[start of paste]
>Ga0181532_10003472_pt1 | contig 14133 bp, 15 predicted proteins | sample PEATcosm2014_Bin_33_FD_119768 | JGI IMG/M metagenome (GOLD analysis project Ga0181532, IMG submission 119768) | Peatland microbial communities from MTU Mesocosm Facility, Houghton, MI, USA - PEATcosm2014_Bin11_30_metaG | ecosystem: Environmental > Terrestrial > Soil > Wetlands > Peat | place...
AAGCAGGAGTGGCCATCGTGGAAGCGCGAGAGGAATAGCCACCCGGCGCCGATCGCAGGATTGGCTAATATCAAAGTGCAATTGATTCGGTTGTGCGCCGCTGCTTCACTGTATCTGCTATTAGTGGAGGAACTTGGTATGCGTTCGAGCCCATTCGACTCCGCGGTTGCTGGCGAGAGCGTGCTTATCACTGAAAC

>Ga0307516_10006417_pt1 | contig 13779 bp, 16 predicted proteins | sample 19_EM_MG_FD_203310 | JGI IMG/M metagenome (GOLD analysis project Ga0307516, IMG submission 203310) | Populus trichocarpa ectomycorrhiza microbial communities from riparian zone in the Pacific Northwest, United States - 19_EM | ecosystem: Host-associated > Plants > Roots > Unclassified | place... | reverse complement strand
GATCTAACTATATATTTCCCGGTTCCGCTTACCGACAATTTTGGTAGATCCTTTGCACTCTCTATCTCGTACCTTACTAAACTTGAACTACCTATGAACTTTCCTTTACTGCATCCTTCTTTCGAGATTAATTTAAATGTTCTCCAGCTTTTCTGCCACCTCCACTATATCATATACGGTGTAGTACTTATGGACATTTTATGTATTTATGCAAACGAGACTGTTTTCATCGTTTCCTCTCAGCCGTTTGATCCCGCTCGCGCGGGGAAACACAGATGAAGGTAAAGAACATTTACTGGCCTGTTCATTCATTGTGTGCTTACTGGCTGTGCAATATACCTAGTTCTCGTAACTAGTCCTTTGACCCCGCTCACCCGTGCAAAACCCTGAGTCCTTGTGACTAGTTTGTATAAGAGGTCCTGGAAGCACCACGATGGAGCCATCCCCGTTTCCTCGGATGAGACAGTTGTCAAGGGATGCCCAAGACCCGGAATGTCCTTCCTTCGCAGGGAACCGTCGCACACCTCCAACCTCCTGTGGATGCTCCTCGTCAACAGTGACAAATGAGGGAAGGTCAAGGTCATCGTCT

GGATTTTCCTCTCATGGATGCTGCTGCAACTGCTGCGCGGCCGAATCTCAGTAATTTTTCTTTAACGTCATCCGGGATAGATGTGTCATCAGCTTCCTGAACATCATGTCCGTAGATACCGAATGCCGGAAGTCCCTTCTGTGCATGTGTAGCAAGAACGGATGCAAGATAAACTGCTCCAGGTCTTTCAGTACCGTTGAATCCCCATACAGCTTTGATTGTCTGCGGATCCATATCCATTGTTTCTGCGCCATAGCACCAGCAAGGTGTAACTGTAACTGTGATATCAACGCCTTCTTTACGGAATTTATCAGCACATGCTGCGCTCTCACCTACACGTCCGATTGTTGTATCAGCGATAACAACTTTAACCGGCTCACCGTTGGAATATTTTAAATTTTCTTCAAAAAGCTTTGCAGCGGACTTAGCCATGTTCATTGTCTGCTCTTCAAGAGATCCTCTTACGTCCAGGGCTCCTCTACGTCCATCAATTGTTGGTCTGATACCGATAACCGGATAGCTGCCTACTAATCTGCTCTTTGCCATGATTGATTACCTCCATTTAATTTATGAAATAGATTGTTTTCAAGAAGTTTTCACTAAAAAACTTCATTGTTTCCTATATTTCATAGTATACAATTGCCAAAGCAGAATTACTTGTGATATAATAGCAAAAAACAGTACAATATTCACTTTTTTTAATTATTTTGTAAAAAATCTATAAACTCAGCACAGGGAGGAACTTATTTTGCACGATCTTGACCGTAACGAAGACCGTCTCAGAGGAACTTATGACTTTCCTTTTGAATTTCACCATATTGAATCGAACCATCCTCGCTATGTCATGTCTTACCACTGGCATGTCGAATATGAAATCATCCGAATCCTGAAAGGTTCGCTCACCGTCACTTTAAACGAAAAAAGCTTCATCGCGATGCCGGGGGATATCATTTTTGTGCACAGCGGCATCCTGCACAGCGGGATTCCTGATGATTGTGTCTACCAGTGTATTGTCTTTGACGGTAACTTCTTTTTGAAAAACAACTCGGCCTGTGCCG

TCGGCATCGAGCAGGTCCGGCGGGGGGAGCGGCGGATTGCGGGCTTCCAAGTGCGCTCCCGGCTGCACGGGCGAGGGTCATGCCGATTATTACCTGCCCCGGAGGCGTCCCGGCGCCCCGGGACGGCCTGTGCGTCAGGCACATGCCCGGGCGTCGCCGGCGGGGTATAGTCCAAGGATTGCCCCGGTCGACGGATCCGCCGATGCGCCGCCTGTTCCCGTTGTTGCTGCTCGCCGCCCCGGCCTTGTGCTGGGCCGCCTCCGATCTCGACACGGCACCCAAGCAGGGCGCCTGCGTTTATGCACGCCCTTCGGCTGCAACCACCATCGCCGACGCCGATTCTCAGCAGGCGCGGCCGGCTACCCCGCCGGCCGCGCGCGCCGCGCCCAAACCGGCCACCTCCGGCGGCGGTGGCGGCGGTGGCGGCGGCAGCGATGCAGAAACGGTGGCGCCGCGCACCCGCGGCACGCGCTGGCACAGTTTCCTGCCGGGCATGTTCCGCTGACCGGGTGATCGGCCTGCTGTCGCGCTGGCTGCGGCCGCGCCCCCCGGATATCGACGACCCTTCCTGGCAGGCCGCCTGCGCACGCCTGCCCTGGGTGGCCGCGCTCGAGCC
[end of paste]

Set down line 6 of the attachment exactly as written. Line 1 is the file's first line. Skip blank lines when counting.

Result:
TCGGCATCGAGCAGGTCCGGCGGGGGGAGCGGCGGATTGCGGGCTTCCAAGTGCGCTCCCGGCTGCACGGGCGAGGGTCATGCCGATTATTACCTGCCCCGGAGGCGTCCCGGCGCCCCGGGACGGCCTGTGCGTCAGGCACATGCCCGGGCGTCGCCGGCGGGGTATAGTCCAAGGATTGCCCCGGTCGACGGATCCGCCGATGCGCCGCCTGTTCCCGTTGTTGCTGCTCGCCGCCCCGGCCTTGTGCTGGGCCGCCTCCGATCTCGACACGGCACCCAAGCAGGGCGCCTGCGTTTATGCACGCCCTTCGGCTGCAACCACCATCGCCGACGCCGATTCTCAGCAGGCGCGGCCGGCTACCCCGCCGGCCGCGCGCGCCGCGCCCAAACCGGCCACCTCCGGCGGCGGTGGCGGCGGTGGCGGCGGCAGCGATGCAGAAACGGTGGCGCCGCGCACCCGCGGCACGCGCTGGCACAGTTTCCTGCCGGGCATGTTCCGCTGACCGGGTGATCGGCCTGCTGTCGCGCTGGCTGCGGCCGCGCCCCCCGGATATCGACGACCCTTCCTGGCAGGCCGCCTGCGCACGCCTGCCCTGGGTGGCCGCGCTCGAGCC